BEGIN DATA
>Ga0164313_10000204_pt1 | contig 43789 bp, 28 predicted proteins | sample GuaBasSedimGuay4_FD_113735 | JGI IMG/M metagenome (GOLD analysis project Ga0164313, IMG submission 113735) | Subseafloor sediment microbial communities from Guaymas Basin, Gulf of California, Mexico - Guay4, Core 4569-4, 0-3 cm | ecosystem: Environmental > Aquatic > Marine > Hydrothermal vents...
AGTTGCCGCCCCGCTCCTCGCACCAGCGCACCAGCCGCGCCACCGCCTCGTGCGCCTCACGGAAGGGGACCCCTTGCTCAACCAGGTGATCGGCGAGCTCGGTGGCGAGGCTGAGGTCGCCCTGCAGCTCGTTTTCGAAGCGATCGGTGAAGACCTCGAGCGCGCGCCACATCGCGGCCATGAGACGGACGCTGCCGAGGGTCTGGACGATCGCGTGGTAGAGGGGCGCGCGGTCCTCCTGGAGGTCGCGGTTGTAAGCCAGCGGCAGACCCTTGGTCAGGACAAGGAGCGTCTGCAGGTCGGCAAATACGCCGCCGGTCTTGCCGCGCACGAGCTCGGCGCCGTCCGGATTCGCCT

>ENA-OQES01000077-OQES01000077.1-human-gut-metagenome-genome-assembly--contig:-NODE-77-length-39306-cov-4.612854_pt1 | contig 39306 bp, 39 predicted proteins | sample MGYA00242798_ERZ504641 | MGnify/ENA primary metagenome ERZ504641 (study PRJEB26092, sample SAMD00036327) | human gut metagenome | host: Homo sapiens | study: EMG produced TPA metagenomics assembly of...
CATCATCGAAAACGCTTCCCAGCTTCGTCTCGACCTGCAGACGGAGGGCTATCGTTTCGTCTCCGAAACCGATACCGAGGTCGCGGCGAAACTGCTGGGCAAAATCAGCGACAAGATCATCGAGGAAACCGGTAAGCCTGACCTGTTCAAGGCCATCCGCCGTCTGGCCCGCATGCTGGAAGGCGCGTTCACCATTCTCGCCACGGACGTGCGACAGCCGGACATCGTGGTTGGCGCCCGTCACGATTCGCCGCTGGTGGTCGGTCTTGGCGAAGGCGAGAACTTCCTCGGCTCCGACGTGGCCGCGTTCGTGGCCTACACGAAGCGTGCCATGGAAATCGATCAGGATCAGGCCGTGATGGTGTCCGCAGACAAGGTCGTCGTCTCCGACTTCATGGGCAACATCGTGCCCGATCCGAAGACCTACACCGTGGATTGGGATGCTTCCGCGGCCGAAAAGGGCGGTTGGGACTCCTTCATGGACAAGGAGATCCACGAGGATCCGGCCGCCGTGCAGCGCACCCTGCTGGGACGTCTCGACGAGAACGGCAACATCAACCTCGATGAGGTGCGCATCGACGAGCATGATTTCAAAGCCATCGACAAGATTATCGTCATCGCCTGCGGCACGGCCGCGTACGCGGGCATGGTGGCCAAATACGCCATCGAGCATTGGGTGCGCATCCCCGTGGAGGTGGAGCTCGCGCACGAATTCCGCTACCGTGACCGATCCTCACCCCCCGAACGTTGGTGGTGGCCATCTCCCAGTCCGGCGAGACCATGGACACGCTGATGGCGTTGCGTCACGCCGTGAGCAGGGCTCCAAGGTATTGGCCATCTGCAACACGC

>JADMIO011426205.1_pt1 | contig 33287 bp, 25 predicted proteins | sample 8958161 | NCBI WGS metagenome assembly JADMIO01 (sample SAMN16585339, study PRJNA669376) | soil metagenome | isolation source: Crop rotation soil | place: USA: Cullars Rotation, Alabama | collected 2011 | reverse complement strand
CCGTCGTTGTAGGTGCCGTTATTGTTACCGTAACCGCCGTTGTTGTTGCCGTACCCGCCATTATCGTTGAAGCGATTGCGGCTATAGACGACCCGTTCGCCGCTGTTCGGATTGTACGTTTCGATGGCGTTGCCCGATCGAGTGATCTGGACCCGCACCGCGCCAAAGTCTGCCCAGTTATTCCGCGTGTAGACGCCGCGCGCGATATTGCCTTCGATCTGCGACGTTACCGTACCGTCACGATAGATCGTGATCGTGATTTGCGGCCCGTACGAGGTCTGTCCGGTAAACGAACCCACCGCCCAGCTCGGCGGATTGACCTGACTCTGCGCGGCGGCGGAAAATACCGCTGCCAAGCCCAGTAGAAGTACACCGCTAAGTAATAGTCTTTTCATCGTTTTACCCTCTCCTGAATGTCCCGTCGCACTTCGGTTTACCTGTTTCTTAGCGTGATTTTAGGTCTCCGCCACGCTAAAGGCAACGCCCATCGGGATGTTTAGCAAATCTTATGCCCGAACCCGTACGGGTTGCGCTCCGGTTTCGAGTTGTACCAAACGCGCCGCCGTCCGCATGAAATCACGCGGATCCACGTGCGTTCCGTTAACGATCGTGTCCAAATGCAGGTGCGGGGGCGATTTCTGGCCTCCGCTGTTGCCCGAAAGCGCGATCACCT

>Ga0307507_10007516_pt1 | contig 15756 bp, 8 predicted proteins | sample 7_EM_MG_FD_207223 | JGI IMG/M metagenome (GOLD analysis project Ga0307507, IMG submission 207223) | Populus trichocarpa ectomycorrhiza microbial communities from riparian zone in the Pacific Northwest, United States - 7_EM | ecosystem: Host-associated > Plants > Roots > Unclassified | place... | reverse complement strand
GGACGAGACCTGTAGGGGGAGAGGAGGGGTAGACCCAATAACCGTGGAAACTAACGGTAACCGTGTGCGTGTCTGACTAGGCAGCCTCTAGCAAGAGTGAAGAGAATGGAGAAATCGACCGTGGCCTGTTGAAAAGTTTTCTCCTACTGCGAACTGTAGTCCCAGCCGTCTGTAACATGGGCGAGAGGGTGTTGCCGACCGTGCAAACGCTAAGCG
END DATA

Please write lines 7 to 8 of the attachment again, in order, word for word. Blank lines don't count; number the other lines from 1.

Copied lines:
>Ga0307507_10007516_pt1 | contig 15756 bp, 8 predicted proteins | sample 7_EM_MG_FD_207223 | JGI IMG/M metagenome (GOLD analysis project Ga0307507, IMG submission 207223) | Populus trichocarpa ectomycorrhiza microbial communities from riparian zone in the Pacific Northwest, United States - 7_EM | ecosystem: Host-associated > Plants > Roots > Unclassified | place... | reverse complement strand
GGACGAGACCTGTAGGGGGAGAGGAGGGGTAGACCCAATAACCGTGGAAACTAACGGTAACCGTGTGCGTGTCTGACTAGGCAGCCTCTAGCAAGAGTGAAGAGAATGGAGAAATCGACCGTGGCCTGTTGAAAAGTTTTCTCCTACTGCGAACTGTAGTCCCAGCCGTCTGTAACATGGGCGAGAGGGTGTTGCCGACCGTGCAAACGCTAAGCG